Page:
felt that it was an occasion for a friendly hint as to conduct, and that before giving his signature he must give a rather strong admonition. Accordingly, he took the paper and lowered his spectacles, measured the space at his command, reached his pen and examined it, dipped it in the ink and examined it again, then pushed the paper a little way from him, lifted up his spectacles again, showed a deepened depression in the outer angle of his bushy eyebrows, which gave his face a peculiar mildness (pardon these details for once—you would have learned to love them if you had known Caleb Garth), and said in a comfortable tone -
"It was a misfortune, eh, that breaking the horse's knees? And then, these exchanges, they don't answer when you have 'cute jockeys to deal with. You'll be wiser another time, my boy."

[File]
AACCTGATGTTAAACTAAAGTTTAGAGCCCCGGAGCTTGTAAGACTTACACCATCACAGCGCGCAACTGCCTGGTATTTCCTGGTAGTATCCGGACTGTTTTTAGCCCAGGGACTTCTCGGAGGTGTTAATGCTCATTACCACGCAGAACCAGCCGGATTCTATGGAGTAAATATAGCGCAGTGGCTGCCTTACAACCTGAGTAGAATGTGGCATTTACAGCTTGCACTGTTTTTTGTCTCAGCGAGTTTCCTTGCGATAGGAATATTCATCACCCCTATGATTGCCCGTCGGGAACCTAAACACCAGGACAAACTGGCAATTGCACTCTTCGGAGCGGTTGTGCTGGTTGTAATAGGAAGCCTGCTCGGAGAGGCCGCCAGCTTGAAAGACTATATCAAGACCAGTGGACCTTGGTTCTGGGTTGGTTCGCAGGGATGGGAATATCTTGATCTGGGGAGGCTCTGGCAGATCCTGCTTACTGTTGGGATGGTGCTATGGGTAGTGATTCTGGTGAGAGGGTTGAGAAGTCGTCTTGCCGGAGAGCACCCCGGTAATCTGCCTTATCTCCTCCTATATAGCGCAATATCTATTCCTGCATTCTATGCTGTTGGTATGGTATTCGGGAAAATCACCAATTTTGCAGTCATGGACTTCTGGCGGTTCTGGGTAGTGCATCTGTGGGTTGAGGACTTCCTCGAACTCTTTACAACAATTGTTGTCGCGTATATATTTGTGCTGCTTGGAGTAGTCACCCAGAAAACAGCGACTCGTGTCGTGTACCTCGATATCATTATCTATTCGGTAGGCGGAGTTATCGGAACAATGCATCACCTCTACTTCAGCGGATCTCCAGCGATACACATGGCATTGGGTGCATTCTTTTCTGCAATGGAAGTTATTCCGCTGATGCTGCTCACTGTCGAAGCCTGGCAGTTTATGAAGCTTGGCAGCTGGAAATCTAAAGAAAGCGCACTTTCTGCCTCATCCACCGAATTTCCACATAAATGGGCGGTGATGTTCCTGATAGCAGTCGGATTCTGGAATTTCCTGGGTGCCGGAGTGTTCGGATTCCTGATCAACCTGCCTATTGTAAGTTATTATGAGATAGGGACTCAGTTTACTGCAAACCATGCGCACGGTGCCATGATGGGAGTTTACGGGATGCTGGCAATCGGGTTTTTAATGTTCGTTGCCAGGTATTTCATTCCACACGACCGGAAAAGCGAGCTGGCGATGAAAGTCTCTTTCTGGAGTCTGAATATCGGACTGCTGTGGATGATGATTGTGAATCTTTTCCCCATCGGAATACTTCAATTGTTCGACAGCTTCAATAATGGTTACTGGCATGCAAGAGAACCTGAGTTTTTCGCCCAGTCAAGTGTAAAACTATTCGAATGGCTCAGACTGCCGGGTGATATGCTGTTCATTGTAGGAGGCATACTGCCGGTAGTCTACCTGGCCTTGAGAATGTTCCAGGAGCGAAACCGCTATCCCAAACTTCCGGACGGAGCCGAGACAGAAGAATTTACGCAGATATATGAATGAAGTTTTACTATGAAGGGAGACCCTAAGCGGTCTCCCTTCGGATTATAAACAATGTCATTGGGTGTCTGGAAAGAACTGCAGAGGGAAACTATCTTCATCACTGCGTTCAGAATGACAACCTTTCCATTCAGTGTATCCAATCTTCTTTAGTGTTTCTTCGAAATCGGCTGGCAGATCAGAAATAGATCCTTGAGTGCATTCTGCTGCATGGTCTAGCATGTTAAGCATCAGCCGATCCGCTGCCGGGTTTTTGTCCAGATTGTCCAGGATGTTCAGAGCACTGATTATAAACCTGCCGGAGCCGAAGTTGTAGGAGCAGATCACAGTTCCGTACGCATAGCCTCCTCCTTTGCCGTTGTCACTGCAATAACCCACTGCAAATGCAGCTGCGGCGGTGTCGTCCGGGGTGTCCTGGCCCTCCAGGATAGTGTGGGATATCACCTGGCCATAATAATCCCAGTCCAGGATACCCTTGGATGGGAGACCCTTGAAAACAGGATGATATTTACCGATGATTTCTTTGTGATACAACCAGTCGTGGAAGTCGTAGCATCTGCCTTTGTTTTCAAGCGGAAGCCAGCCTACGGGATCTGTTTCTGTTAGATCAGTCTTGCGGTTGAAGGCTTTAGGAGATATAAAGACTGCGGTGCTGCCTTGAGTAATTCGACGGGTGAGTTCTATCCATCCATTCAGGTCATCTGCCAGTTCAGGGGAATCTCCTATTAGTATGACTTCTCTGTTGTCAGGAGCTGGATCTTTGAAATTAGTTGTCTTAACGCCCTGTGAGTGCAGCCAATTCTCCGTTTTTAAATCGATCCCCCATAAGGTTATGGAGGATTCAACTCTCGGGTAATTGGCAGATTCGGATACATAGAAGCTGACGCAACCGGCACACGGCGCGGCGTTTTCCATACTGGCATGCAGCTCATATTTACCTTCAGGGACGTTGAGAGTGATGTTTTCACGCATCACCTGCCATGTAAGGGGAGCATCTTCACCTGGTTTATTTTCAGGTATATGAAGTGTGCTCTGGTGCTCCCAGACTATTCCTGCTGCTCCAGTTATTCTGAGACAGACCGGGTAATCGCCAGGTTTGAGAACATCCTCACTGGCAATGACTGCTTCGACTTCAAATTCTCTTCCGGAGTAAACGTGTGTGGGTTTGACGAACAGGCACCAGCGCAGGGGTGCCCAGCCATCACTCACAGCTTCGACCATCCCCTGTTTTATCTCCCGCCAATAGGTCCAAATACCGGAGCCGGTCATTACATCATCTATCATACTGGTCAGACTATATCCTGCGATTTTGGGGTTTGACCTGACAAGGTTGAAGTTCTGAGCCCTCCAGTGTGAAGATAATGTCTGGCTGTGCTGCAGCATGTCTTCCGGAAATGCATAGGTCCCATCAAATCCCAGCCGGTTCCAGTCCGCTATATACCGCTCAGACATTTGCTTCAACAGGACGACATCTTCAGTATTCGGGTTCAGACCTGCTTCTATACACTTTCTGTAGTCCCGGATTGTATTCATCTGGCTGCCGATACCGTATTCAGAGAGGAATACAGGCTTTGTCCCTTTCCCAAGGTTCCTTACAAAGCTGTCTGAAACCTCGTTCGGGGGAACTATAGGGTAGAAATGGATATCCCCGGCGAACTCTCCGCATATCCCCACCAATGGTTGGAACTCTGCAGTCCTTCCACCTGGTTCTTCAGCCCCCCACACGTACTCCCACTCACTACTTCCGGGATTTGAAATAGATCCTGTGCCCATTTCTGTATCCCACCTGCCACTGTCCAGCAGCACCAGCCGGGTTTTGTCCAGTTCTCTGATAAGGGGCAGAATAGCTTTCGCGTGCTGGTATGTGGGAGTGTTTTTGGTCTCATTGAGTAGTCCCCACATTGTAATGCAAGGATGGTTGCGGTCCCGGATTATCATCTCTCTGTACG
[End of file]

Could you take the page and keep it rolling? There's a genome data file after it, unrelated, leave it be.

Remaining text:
Whereupon Caleb drew down his spectacles, and proceeded to write his signature with the care which he always gave to that performance; for whatever he did in the way of business he did well. He contemplated the large well-proportioned letters and final flourish, with his head a trifle on one side for an instant, then handed it to Fred, said "Good-bye," and returned forthwith to his absorption in a plan for Sir James Chettam's new farm-buildings.